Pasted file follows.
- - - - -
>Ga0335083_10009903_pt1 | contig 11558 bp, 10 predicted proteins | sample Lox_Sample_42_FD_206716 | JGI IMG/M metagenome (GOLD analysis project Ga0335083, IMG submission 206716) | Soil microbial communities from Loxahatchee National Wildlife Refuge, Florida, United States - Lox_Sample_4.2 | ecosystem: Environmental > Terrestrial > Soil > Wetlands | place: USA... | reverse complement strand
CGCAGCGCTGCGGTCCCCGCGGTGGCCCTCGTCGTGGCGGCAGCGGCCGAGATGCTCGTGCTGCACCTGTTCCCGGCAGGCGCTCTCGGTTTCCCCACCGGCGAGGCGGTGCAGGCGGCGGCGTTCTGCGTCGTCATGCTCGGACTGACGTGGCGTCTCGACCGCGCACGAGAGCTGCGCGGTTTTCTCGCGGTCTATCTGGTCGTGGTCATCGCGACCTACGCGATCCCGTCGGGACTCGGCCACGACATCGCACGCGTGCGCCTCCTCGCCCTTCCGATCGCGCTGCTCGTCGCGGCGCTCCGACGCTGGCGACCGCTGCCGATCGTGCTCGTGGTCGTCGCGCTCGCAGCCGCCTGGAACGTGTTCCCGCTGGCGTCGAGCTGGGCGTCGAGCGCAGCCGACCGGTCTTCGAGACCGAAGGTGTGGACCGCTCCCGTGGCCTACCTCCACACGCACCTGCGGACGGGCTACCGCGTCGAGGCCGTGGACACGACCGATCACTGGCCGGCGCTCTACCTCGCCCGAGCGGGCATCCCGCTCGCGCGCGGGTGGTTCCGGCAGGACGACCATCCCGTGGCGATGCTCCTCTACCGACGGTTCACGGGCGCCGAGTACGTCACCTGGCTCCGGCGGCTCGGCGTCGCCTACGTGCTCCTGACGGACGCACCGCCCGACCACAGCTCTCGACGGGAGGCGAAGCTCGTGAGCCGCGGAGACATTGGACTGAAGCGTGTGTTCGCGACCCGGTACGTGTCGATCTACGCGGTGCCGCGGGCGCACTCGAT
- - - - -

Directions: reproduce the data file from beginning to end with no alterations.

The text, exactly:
>Ga0335083_10009903_pt1 | contig 11558 bp, 10 predicted proteins | sample Lox_Sample_42_FD_206716 | JGI IMG/M metagenome (GOLD analysis project Ga0335083, IMG submission 206716) | Soil microbial communities from Loxahatchee National Wildlife Refuge, Florida, United States - Lox_Sample_4.2 | ecosystem: Environmental > Terrestrial > Soil > Wetlands | place: USA... | reverse complement strand
CGCAGCGCTGCGGTCCCCGCGGTGGCCCTCGTCGTGGCGGCAGCGGCCGAGATGCTCGTGCTGCACCTGTTCCCGGCAGGCGCTCTCGGTTTCCCCACCGGCGAGGCGGTGCAGGCGGCGGCGTTCTGCGTCGTCATGCTCGGACTGACGTGGCGTCTCGACCGCGCACGAGAGCTGCGCGGTTTTCTCGCGGTCTATCTGGTCGTGGTCATCGCGACCTACGCGATCCCGTCGGGACTCGGCCACGACATCGCACGCGTGCGCCTCCTCGCCCTTCCGATCGCGCTGCTCGTCGCGGCGCTCCGACGCTGGCGACCGCTGCCGATCGTGCTCGTGGTCGTCGCGCTCGCAGCCGCCTGGAACGTGTTCCCGCTGGCGTCGAGCTGGGCGTCGAGCGCAGCCGACCGGTCTTCGAGACCGAAGGTGTGGACCGCTCCCGTGGCCTACCTCCACACGCACCTGCGGACGGGCTACCGCGTCGAGGCCGTGGACACGACCGATCACTGGCCGGCGCTCTACCTCGCCCGAGCGGGCATCCCGCTCGCGCGCGGGTGGTTCCGGCAGGACGACCATCCCGTGGCGATGCTCCTCTACCGACGGTTCACGGGCGCCGAGTACGTCACCTGGCTCCGGCGGCTCGGCGTCGCCTACGTGCTCCTGACGGACGCACCGCCCGACCACAGCTCTCGACGGGAGGCGAAGCTCGTGAGCCGCGGAGACATTGGACTGAAGCGTGTGTTCGCGACCCGGTACGTGTCGATCTACGCGGTGCCGCGGGCGCACTCGAT